Property

Government to crack down on rogue letting agents

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18th October 2017
"ARLA and NAEA Propertymark welcome this announcement; we have long called for greater regulation of the housing sector"

DCLG has launched a consultation to discuss new regulation for rogue letting and managing agents.

The government will consider changing the law so that all letting and management agents, across both the private rented and leasehold sectors, must be qualified and regulated in order to practice.

It says the proposed changes to regulate the industry will give landlords, renters and leaseholders the confidence they need to know that their agents must comply with the rules.

Research by consumer group Which? shows that unfair practices can lead to as much as £700 million of unnecessary service charges being paid each year, and others such as the All Party Parliamentary Group on leaseholds believe the total could be as much as £1.4 billion.

Measures to be considered as part of the call for evidence include whether leaseholder tenants should have a greater say over the appointment of managing agents, and how transparency can be increased in the system so that tenants and leaseholders know what they are being charged for and why.

The government will also ask if a new independent regulatory body is needed - and if separate bodies should be established, for both leasehold and private rented management, and letting agents.

Communities Secretary Sajid Javid said: "This is supposed to be the age of the empowered consumer – yet in property management, we’re still living in the past.

"Today we are showing our determination to give power back to consumers so they have the service they expect and deserve, as part of my drive to deliver transparency and fairness for the growing number of renters and leaseholders."

David Cox, Chief Executive, ARLA Propertymark and Mark Hayward, Chief Executive, NAEA Propertymark, commented: “ARLA and NAEA Propertymark welcome this announcement; we have long called for greater regulation of the housing sector. It will give consumers greater control over who manages their property, create long needed transparency, and raise the bar for those wishing to work in the housing sector. However, it’s concerning that estate agents don’t fall under the Government’s initial scope – we urge ministers to widen the remit to include the whole housing market.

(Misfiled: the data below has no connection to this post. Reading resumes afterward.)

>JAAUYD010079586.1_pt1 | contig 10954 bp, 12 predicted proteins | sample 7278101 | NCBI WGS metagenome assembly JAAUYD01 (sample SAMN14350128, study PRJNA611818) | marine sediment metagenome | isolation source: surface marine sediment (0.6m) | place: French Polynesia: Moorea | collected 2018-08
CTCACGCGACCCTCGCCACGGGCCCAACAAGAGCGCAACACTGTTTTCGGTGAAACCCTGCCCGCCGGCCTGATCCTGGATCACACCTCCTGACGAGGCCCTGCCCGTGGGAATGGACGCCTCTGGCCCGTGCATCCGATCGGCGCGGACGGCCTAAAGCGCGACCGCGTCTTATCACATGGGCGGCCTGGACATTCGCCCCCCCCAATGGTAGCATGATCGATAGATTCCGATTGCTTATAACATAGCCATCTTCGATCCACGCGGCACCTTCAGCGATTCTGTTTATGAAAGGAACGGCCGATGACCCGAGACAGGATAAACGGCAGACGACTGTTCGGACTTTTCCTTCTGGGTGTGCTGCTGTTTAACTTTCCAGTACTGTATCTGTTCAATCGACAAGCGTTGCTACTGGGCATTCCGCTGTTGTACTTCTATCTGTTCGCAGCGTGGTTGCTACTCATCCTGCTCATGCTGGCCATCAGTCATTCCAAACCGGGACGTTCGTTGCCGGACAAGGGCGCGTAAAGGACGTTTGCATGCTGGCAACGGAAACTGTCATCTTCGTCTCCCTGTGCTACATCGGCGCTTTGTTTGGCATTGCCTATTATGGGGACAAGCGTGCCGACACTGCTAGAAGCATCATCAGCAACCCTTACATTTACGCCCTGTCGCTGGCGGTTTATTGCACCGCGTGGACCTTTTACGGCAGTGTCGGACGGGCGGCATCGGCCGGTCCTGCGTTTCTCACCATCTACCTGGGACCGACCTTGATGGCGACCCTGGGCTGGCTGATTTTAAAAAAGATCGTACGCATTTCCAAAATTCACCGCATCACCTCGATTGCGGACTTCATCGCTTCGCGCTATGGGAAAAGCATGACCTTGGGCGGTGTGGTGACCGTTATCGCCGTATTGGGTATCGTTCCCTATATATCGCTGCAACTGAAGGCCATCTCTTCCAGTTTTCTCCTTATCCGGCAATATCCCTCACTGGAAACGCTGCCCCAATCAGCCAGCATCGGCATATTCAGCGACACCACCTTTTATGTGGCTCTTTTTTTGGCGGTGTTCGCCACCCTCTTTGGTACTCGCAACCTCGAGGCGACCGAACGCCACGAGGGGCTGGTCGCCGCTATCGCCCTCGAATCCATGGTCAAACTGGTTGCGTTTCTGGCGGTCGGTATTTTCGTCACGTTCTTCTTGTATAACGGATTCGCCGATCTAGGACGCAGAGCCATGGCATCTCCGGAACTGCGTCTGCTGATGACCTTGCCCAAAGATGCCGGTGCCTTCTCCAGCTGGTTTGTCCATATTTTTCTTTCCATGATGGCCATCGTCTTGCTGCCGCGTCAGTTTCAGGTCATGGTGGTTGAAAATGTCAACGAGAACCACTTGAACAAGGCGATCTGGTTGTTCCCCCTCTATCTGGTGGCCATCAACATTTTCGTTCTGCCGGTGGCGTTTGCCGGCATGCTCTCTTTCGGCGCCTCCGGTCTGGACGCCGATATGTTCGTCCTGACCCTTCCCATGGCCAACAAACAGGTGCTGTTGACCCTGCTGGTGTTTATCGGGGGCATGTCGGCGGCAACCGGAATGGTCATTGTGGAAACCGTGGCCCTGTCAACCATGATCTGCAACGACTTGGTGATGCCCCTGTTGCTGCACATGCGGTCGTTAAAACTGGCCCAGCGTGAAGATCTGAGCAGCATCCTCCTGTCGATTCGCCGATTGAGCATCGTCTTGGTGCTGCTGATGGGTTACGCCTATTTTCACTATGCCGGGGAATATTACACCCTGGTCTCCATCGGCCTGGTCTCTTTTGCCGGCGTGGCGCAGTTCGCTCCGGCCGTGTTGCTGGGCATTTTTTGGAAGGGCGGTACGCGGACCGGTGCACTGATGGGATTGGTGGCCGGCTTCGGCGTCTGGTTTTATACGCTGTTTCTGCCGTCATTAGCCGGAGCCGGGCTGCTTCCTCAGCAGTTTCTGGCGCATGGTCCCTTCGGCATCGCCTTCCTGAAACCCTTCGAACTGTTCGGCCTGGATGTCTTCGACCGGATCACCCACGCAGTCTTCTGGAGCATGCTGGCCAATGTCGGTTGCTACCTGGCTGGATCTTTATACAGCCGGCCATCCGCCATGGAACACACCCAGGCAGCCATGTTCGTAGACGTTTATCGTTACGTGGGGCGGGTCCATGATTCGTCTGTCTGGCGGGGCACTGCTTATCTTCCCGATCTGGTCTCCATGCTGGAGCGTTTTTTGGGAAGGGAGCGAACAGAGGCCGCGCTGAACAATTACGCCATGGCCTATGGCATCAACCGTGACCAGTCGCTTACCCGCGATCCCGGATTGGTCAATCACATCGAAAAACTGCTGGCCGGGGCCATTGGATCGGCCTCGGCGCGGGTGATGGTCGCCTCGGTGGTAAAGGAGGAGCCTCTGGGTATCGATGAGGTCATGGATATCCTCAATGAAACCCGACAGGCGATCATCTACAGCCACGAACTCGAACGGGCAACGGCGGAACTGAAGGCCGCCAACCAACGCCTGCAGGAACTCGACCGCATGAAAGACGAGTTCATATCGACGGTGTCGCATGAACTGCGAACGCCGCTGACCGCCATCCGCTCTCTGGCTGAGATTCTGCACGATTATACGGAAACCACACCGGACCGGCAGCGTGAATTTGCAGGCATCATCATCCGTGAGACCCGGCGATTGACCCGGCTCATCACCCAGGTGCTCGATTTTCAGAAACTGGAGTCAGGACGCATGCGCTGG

“We are committed to ensuring consumers receive the best level of service when looking to buy, sell, rent or lease a property. Our members are required to have deposit and client money protection schemes in place and undertake regular training. However this doesn’t stop some rogue agents from giving the industry a bad name. Blanket regulation is the right approach if we are to give consumers the confidence they deserve and reassurance that they will be treated fairly, no matter which agent they use.”

Martyn Alderton, National Lettings Director for Your Move and Reeds Rains, added: “We fully support stronger lettings legislation to clamp down on the small minority of rogue agents and ensure that any fees charged within the industry are fair and transparent. Ultimately tenants should feel confident that the homes they pay for are safe and meet clear minimum standards and that the agents they deal with are fully qualified and regulated to practise.”

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